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Wednesday, 24 October, 2001, 09:02 GMT 10:02 UK
US blocks $8bn Seagram deal
US authorities have called time on the Seagram deal
US competition authorities have blocked the $8.15bn sale of Seagram's wines and spirits empire to Britain's Diageo and France's Pernod Ricard.

The Federal Trade Commission (FTC) ruling represented a blow to Diageo, which was hoping to extend its dominance of the global spirits market.

But the British company said on Wednesday it was "encouraged" by the commission's willingness to pursue further discussions over the trade bar.

And the firm was cheered by a separate FTC ruling, also announced on Tuesday, giving the go-ahead to General Mills' $5.36bn purchase of its Pillsbury unit.

Diageo has been attempting to spin off Pillsbury for some time, amid worsening conditions in its core US food market.

"[The move] represents a major step in Diageo's strategy of focusing on its premium drinks business," chief executive Paul Walsh said on Wednesday.

For General Mills, the deal lead to a large increase of sales, and give it control of the world-famous "Pillsbury dough boy" brand.

Leonid Teitlebaum, a food analyst with Merrill Lynch, said: "The Pillsbury brands really take General Mills into other areas of the grocery store."

Bigger blow for Pernod

Diageo, which also owns Burger King and Guinness, is in the process of re-focusing its business on its core spirits brands, which include Smirnoff vodka, Gordon's gin and Johnnie Walker whisky.

The Seagram deal would have added Captain Morgan rum and several lesser known brands to the Diageo portfolio.

But analysts said the FTC's ruling will be more of a blow to Pernod, which was to have landed Chivas Regal whisky, as part of its $3.15bn share of the deal.

The French company was hoping to catapult itself from fifth to third in the global spirits stakes, with a 20-25% increase in turnover.

Industry insiders say the stumbling block for the FTC was Diageo's potential dominance of the US rum market.

At odds with Europe

Seagram was a Canadian company before its takeover by Vivendi Universal, which kept the entertainment assets but proposed selling off the wine and spirits business to Diageo and Pernod Ricard in the deal announced last December.


We're encouraged by the FTC's willingness to have further discussions which we will pursue over the coming weeks

Paul Walsh, Diageo chief executive

The FTC's decision to block the deal puts it at odds with European competition chiefs, who approved the sale in May.

Both Diageo and Pernod, which beat a Bacardi-led consortium to land the Seagram portfolio, said they would continue talking to the FTC with a view to reaching a resolution.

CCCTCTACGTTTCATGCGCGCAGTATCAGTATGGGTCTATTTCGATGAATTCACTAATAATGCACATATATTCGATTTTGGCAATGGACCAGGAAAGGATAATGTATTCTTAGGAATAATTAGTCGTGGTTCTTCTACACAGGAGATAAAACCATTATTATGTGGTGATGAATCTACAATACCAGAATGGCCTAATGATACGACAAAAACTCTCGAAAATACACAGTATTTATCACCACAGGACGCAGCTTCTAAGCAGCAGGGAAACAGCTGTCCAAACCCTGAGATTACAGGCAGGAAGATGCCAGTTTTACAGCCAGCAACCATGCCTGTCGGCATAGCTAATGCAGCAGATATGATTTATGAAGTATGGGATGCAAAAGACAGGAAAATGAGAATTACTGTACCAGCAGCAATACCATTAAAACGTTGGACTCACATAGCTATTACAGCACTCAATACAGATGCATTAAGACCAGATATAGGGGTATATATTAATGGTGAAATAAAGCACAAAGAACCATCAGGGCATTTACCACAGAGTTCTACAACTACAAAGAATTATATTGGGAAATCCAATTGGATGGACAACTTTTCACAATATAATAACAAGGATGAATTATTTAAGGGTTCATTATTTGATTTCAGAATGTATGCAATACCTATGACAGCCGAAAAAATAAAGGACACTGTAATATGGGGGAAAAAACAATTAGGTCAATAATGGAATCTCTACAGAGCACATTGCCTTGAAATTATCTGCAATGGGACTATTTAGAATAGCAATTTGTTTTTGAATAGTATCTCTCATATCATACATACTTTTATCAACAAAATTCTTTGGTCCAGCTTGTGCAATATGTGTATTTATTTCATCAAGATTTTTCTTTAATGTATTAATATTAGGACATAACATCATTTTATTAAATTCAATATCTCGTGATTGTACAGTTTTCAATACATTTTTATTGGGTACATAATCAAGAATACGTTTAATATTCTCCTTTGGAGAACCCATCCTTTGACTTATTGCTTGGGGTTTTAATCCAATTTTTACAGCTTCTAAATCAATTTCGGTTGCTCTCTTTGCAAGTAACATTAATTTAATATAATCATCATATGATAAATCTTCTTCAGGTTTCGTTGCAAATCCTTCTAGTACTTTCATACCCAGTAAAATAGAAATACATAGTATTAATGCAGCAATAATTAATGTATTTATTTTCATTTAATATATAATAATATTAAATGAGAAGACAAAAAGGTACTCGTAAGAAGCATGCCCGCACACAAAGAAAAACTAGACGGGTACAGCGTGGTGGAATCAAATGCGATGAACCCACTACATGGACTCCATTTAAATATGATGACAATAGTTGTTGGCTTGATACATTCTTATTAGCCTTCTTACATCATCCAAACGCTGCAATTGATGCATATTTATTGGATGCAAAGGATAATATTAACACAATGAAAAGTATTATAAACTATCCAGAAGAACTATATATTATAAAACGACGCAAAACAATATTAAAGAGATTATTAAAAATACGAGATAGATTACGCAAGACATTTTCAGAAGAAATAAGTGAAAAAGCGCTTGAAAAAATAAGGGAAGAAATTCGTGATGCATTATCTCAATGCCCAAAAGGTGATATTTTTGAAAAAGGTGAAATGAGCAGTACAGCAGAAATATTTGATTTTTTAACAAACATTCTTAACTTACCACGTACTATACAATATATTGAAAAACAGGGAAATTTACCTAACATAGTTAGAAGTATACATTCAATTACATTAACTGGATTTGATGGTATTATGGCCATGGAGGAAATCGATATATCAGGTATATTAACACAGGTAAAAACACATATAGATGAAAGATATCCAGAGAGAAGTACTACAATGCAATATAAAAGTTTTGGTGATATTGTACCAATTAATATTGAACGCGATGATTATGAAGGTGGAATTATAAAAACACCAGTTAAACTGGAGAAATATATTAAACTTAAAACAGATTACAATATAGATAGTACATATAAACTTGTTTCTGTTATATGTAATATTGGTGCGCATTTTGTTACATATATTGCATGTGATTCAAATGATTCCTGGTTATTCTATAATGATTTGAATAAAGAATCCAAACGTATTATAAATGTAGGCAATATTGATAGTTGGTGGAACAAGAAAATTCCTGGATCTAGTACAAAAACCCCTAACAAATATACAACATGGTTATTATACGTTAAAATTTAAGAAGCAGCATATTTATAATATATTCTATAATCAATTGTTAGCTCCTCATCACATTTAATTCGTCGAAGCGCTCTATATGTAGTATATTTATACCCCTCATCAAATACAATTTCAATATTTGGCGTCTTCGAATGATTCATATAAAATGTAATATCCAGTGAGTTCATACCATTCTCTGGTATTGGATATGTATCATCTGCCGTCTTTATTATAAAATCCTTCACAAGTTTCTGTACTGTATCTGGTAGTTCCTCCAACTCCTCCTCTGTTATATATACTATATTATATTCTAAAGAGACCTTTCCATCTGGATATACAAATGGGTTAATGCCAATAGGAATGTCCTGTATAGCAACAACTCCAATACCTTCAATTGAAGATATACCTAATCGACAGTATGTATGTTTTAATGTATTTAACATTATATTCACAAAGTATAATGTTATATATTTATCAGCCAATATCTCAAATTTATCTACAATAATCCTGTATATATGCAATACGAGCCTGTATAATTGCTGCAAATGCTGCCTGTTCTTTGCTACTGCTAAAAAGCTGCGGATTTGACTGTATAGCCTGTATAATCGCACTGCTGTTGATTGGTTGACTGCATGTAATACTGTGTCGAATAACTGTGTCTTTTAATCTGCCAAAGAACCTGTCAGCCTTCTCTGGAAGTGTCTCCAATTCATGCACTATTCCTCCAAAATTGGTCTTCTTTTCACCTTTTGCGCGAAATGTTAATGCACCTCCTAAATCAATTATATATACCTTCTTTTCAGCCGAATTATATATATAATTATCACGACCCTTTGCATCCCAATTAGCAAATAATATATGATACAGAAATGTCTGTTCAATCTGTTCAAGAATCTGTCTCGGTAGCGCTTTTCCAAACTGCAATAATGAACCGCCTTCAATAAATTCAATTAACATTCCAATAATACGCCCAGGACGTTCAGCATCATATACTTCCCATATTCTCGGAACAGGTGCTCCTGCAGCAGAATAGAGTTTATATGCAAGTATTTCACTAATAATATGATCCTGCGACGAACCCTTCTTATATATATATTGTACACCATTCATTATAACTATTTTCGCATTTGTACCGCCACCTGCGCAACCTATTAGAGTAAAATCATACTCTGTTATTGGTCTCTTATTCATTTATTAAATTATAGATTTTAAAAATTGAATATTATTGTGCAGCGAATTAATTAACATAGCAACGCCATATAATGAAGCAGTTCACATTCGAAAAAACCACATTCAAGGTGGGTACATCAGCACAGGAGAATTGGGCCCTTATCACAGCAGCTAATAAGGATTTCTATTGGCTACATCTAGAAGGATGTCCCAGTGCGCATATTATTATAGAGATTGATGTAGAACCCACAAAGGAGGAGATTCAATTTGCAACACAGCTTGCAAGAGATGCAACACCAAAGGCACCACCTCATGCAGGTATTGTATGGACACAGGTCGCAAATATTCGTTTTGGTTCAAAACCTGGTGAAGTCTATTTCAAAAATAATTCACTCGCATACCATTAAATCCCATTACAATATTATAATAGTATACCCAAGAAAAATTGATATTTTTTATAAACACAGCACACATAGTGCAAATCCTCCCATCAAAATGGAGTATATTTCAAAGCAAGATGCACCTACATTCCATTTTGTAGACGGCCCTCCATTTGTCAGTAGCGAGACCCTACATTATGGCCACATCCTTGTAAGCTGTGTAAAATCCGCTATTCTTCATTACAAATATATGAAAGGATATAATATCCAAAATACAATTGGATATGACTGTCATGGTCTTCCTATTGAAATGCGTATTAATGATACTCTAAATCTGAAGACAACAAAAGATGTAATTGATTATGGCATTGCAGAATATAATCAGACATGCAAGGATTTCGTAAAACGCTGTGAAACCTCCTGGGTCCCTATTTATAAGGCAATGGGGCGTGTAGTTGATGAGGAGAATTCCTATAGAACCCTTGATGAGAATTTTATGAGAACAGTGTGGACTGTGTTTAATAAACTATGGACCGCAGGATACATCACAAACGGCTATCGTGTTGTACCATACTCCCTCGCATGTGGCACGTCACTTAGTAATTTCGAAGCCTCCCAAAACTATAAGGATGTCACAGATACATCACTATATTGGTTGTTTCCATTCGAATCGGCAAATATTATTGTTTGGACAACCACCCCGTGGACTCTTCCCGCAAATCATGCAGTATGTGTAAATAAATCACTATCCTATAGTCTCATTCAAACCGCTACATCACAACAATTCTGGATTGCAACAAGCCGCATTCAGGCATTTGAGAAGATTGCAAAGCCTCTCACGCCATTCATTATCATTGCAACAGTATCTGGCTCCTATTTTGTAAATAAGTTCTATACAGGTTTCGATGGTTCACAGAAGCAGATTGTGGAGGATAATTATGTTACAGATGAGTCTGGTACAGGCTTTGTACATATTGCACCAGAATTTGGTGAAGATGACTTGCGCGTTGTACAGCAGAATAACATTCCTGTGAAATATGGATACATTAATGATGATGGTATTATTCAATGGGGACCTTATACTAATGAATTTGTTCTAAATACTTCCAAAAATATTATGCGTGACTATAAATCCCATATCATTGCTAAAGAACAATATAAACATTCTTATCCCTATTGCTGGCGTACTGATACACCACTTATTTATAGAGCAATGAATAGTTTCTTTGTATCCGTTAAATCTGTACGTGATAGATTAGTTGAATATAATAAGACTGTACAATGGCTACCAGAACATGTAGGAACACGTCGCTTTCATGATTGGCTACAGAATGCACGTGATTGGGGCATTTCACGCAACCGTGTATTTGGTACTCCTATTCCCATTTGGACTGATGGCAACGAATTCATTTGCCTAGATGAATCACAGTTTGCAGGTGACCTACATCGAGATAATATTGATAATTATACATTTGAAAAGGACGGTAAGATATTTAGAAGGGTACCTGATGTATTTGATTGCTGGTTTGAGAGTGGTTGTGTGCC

Still confident of a deal

Pernod said it was still confident of agreement on the deal which would see it challenging Allied Domecq for second place in the global spirits stakes.

Chairman Patrick Ricard said: "We are disappointed by the result at the FTC but we remain confident that this transaction will be brought to a successful conclusion."

In the City, Andrew Gowan, beverage sector analyst at Lehman Brothers, said: "The devil is definitely in the detail, and by definition they will have to make concessions."

'Reduced competition'

In a statement, the FTC said Seagram was the second biggest seller of rum in the US with its Captain Morgan brand and Diageo was third placed with its brands including Malibu.

The merger would turn the US rum market for rum into a duopoly controlled by industry leader Bacardi and Diageo/Seagram, the FTC said.

"This will create a dangerous likelihood of reduced competition and higher prices for consumers of rum," FTC competition chief Joe Simons said.

Industry insiders said Diageo had offered to sell the Myers Rum brand to soothe the US FTC's competition concerns but the agency's staff had concluded it was not enough.

Diageo has been told it will have to sell its Gibson's finest whisky brand as a condition of its acquisition of Seagram's brands in Canada.

In the City, Diageo shares stood 2p higher at 685p at 0900 GMT.

 WATCH/LISTEN
 ON THIS STORY
The BBC's Russell Padmore
"Diageo remains confident it'll get the FTC to agree to the deal in the end"
See also:

06 Sep 01 | Business
Top brands drive Diageo
22 Feb 01 | Business
Irish drinkers desert Guinness
19 Dec 00 | Business
Seagram splits drinks empire
17 Jul 00 | Business
Diageo confirms Pillsbury sale
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